Istanbul has always had something of a split personality: Istanbul and Constantinople, Europe and Asia, the juncture of East and West. Bisected by the Bosphorus, that turquoise ribbon of water snaking its way through the centre, Istanbul is the world’s only major city to span two continents. The metropolis rises on both banks, and for the first time, the city’s fleet of ferries is making the continental crossing 24 hours a day at weekends. Here’s how to make the most of every hour of your visit to the City of the Seven Hills.
Istanbul’s ancient heart – and the magnetic motherlode for first-time visitors and history buffs – lies in the neighbourhood of Sultanahmet. This area is chock full of hostels, backpacker bars and historical highlights from the city’s many eras. Must-sees include the iconic Hagia Sophia, which has operated as a church, mosque and a museum in its nearly 1500-year time span. Nearby, the decadent tile-covered Topkapi Palace was the residence and political HQ of Ottoman sultans. Even second-time visitors who have already ticked the big-name sights off their lists will still have much to explore here. Most tourist sites open at 9am, so be first in the door after a hearty Turkish breakfast to avoid the queues.
The tangle of streets to the west of the city’s First Hill is home to Istanbul’s famous markets: the frenetic Grand Bazaar and the colourful Spice Bazaar. If you’ve arrived hungry, head straight for the latter, where towers of sugar-coated Turkish delight are piled high next to stalls of fragrant spices, nuts, herbs, dried fruit and tea. After you’ve picked up some edible souvenirs, navigate your way back to the Spice Bazaar’s main entrance to find Pandeli, an ornate old-school dining hall, for lunch above the din.
Now it’s time to escape the harried cobbled alleys and snarls of traffic on nearby Reşadiye Caddesi. Cross over to the ferry docks at Eminönü at the mouth of the Golden Horn and hop on board a boat bound for Kadıköy on the Asian side. Snag a seat on the upper deck and watch as the pencil-thin mosque minarets slowly fade away on the 20-minute journey. Istanbul’s Anatolian side feels less hurried, and it’s easy to while away an afternoon at the Kadıköy Produce Market, a popular foodie destination, or admiring the huge building-high murals dotted around the streets near the ferry terminal.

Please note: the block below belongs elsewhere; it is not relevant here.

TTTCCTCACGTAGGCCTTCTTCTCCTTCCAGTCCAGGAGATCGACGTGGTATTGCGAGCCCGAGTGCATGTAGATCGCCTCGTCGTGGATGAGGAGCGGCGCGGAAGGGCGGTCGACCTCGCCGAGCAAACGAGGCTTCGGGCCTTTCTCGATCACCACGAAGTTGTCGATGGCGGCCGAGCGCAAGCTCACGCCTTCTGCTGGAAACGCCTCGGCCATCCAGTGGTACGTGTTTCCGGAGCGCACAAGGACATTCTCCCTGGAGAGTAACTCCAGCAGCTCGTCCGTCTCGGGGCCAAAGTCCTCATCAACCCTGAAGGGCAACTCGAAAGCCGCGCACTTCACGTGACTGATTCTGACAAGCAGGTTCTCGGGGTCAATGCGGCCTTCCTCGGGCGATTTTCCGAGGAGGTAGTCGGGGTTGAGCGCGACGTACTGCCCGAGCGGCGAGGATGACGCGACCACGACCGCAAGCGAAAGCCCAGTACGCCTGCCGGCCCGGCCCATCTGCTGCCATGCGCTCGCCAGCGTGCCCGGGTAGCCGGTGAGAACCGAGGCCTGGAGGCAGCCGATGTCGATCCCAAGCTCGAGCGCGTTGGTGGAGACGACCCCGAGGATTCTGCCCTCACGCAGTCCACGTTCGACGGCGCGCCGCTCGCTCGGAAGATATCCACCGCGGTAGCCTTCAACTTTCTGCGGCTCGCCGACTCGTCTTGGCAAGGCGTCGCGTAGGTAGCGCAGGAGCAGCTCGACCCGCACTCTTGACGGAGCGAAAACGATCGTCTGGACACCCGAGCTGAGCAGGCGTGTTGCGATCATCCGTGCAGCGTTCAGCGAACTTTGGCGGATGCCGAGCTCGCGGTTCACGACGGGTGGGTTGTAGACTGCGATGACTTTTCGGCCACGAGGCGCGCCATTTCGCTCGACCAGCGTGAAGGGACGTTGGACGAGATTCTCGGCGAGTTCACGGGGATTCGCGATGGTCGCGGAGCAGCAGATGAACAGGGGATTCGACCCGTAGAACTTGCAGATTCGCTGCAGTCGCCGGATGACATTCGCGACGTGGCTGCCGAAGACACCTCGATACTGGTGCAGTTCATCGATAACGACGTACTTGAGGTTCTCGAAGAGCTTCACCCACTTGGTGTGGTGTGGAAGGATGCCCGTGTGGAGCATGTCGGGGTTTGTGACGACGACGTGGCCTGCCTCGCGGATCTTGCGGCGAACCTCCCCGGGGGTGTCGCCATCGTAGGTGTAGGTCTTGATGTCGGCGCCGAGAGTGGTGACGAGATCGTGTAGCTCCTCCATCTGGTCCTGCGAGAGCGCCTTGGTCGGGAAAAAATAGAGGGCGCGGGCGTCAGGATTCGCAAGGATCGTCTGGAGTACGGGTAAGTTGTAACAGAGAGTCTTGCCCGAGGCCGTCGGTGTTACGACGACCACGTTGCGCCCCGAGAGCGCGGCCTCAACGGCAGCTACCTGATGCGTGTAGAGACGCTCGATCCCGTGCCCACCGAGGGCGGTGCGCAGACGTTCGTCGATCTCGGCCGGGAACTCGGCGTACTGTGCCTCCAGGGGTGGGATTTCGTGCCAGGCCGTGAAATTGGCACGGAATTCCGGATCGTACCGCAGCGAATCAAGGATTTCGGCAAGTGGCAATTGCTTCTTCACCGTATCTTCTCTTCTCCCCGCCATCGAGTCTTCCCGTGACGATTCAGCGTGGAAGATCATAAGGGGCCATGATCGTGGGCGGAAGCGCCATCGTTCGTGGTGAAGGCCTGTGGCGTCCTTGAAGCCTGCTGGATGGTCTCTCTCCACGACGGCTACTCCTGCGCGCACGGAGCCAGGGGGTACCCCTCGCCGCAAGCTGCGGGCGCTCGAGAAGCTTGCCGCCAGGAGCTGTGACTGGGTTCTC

Work up an appetite with a slow stroll south along the Bosphorus. Informal cafes, sometimes with little more furniture than patterned maroon rugs and plastic chairs, line the water’s edge. They offer a tempting place to pause for a tulip-shaped cup of traditional Turkish tea with a front-row seat to watch the sunset. If the scent of the sea has you fancying fish for dinner, head slightly inland to Cibalikapı, considered one of the city’s best meze seafood restaurants, or to the open-air terrace at Koço for freshly grilled seasonal fish.
Istanbul’s Asian side tends to be more conservative, but the sprawl of cafes and bars along Moda Caddesi and Kadife Sokak (also referred to simply as ‘Bar Street’) is the place to let loose. The sheer density of options means it’s almost too easy to make a full night of it. Arkaoda, a cosy cafe that moonlights as a dimly lit bar with a regular rotation of DJs, was at the forefront of the neighbourhood’s transformation, and after more than two decades it’s still buzzing until the small hours. Back across the Bosphorus, the late-night action spills up the hill from Karaköy, which has all-night weekend ferry access from Kadıköy. The laid-back, shabby-chic cafes and cocktail bars are often so tiny that the action stumbles out into the narrow streets, where drinkers linger until dawn.
Next up: 5 of the best beaches near Istanbul